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Media Madness

Media Madness

Media Madness

It must be March; the national media is at it again, foaming at the mouth over the Redskins’ foray into free agency.

You can reach Rich Tandler by email at WarpathInsiders@comcast.net
The national media’s template for coverage—to use the term loosely—of the Redskins’ ability to get far enough under the salary cap to make some high-profile free-agent acquisitions was, for the most part, typical Dan Snyder bashing. There was one talking point, however, that crossed the line from stupid to flat out outrageous.

First, the garden variety, pedestrian stupidity. Ahh, where to begin. Len Pasquarelli is always a good place to start. From ESPN.com:
So, either Washington contracts manager Eric Schaffer is a genius or Snyder has found a way to circumvent the cap. Seems it must be the former, since none of the legion of the team officials who keep wondering privately how the Redskins are able to add players -- and who complain to the media about Washington's laxity in turning in contracts to the league -- apparently has the gumption to raise the issue with the NFL Management Council.

After paying a backhanded compliment to Schaffer, Pasquarelli implies that the only reason that the NFL hasn’t smacked the Redskins for salary cap violation penalties is because nobody has complained loudly enough. Excuse me, Len, but does anyone have to complain for the league to enforce the rules? Does another team official have to do that little “throw the flag” motion that NFL receivers do to try to elicit a pass interference call to get Paul Tagliabue to enforce the terms of the CBA? I don’t know the inner working of the NFL, but it’s a pretty safe bet that the league doesn’t have to wait for someone to a call toll-free hotline (1-800-CAP-HELL) for it to take action against cap cheaters. If the Redskins weren’t clean, they would have been hit by the league.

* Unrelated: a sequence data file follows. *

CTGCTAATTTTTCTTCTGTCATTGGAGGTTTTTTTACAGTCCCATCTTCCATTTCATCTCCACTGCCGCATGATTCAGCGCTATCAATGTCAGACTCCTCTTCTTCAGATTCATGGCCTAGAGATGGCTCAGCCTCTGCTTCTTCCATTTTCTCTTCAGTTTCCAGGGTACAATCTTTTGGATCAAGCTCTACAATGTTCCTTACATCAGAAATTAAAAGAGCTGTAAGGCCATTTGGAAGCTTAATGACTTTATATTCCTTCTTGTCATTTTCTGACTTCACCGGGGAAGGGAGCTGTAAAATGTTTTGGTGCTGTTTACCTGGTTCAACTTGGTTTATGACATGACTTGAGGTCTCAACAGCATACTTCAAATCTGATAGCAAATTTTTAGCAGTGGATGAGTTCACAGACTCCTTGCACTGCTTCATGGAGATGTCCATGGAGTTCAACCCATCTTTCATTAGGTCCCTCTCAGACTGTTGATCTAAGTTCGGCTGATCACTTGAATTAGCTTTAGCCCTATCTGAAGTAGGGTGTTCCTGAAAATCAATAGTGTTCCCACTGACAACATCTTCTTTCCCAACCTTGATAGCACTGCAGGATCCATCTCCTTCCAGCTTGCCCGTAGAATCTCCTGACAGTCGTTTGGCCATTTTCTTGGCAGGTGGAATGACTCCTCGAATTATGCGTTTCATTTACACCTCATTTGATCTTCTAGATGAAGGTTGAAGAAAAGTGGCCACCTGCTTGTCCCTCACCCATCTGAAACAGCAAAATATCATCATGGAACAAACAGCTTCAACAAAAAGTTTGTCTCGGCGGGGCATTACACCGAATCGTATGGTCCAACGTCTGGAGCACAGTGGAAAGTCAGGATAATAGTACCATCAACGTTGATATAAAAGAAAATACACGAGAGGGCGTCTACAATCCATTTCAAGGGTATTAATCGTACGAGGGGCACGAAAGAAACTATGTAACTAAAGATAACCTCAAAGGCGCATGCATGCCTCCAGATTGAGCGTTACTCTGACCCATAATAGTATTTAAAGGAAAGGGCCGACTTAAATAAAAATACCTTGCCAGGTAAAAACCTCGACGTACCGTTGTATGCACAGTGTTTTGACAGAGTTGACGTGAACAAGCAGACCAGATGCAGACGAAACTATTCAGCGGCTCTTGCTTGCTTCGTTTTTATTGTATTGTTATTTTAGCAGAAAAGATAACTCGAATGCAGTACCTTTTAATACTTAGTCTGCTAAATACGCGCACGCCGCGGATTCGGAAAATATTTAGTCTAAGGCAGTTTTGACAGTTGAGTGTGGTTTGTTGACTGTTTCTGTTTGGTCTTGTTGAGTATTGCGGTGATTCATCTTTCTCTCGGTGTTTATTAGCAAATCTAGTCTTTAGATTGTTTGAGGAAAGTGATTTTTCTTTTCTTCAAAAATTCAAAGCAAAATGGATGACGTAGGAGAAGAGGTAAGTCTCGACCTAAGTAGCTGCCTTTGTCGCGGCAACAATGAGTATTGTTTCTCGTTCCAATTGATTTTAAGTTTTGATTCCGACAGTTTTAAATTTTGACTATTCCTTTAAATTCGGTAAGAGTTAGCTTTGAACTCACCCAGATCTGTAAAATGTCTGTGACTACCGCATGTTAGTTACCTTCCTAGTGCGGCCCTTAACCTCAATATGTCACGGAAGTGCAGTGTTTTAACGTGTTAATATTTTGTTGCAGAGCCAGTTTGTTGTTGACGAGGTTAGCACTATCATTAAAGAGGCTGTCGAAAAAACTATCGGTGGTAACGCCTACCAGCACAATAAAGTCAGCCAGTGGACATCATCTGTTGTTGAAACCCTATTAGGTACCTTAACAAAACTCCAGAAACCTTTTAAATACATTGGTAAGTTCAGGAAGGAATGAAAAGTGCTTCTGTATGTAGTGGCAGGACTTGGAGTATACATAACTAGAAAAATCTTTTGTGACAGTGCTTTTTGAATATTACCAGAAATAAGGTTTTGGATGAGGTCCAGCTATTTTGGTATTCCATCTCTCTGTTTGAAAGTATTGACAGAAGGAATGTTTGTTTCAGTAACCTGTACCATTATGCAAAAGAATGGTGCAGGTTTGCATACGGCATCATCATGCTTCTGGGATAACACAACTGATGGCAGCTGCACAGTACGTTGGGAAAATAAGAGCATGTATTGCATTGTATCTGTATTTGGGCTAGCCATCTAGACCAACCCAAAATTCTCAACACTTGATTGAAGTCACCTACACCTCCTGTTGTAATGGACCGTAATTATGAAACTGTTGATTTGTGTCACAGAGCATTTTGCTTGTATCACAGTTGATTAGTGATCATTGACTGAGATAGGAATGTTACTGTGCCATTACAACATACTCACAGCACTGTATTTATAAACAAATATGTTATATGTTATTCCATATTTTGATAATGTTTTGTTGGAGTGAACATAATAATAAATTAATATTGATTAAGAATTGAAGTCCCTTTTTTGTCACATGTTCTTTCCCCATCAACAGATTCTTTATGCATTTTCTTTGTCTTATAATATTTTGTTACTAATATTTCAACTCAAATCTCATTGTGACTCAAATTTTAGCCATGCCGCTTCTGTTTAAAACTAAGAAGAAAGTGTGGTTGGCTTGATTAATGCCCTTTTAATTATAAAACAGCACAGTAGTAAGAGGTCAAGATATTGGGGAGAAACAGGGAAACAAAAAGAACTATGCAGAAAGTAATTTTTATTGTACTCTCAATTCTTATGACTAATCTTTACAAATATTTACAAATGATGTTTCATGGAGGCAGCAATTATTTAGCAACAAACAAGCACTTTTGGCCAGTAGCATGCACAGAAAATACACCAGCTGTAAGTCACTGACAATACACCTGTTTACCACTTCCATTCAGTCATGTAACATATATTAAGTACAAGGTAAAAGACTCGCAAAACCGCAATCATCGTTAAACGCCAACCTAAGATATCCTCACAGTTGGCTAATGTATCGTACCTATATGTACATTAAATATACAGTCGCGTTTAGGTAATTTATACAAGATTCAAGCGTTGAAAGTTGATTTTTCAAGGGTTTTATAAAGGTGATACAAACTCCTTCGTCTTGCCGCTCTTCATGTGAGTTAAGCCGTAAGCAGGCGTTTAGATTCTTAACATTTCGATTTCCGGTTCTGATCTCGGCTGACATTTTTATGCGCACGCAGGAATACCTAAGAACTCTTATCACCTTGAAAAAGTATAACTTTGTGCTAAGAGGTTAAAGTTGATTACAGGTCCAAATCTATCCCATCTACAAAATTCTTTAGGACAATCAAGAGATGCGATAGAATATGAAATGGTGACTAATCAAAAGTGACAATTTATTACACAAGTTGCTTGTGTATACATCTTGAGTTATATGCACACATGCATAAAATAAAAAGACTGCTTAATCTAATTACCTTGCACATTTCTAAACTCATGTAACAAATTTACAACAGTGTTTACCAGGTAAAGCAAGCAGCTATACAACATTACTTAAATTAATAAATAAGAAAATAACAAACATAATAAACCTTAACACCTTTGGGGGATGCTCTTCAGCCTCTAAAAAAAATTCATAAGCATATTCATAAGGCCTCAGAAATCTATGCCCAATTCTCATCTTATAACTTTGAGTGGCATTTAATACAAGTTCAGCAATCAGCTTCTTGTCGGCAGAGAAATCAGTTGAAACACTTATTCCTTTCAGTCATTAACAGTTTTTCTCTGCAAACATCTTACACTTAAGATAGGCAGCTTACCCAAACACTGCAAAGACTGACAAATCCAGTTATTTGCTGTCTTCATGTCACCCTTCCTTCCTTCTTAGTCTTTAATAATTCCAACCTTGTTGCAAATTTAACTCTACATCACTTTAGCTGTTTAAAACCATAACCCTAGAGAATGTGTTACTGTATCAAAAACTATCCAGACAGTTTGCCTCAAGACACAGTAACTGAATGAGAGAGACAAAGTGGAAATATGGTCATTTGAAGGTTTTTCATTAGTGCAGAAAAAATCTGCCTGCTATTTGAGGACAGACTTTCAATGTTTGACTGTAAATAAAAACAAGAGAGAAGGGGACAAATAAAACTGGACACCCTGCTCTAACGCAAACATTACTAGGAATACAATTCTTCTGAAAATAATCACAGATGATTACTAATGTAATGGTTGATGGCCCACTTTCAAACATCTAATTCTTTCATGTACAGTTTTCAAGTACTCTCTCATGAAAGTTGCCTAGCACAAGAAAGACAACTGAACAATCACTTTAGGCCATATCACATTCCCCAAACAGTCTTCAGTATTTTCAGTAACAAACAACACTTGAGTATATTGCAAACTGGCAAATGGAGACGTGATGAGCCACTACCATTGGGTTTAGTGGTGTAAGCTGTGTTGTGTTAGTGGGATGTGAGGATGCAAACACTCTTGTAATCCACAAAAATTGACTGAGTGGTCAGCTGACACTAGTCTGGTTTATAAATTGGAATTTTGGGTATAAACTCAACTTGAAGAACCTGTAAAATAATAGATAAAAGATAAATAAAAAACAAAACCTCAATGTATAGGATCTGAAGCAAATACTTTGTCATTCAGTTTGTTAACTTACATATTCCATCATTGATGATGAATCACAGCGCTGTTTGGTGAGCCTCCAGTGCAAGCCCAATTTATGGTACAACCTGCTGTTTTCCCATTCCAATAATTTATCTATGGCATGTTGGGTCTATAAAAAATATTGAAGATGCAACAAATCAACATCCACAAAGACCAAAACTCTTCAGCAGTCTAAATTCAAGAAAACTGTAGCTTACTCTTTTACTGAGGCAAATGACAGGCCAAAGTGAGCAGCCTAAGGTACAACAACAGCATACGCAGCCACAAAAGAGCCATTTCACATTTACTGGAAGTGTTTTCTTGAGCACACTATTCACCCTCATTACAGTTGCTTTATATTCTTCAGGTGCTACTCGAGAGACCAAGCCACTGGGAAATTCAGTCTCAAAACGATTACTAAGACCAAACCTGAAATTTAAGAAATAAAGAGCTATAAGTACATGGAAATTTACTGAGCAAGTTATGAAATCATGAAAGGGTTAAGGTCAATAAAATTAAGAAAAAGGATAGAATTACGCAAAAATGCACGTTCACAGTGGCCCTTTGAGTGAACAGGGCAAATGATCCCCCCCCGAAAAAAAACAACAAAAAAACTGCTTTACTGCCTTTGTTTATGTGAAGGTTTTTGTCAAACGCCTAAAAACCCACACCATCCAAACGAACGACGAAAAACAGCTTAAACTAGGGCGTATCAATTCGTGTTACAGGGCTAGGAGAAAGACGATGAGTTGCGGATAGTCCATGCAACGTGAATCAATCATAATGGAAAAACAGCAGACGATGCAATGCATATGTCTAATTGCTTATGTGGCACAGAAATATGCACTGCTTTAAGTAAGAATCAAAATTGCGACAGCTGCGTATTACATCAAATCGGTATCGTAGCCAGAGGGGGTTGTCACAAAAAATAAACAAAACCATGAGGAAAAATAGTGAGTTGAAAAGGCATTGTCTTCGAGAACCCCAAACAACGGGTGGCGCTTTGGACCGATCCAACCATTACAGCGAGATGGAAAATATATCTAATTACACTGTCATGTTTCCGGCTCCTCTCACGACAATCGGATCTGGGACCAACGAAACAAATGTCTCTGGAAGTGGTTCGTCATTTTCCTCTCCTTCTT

Len babbles on:
In each of the last two springs, Snyder has vowed publicly that the roster he has assembled will represent the Redskins' team for three years. Then the inevitable occurs. Washington doesn't win a Super Bowl, the roster is blown up and Snyder goes back to the vault for another free-agent spending spree.
Horse hockey. First of all, Snyder does not assemble the roster, Joe Gibbs does. Snyder has publicly vowed nothing about the roster in any way, shape or form in the past two springs. The only comment that Snyder has made about the roster since January of 2004 is something along the lines of, “Whatever Joe Gibbs wants is what he gets.”

And did I sleep through a roster explosion last spring or something? The Redskins drafted a corner (Rogers) to replace one who departed via free agency, got a free agent center (Rabach) to replace one who was woefully inadequate, traded away a disgruntled receiver for a better one (Moss), and signed a free agent WR (Patten). That hardly qualifies as a mushroom cloud over Ashburn.

The other prime Snyder basher, Peter King, did an interview on WFAN radio in New York. The host asked him how the Redskins were able to get under the cap. King’s response: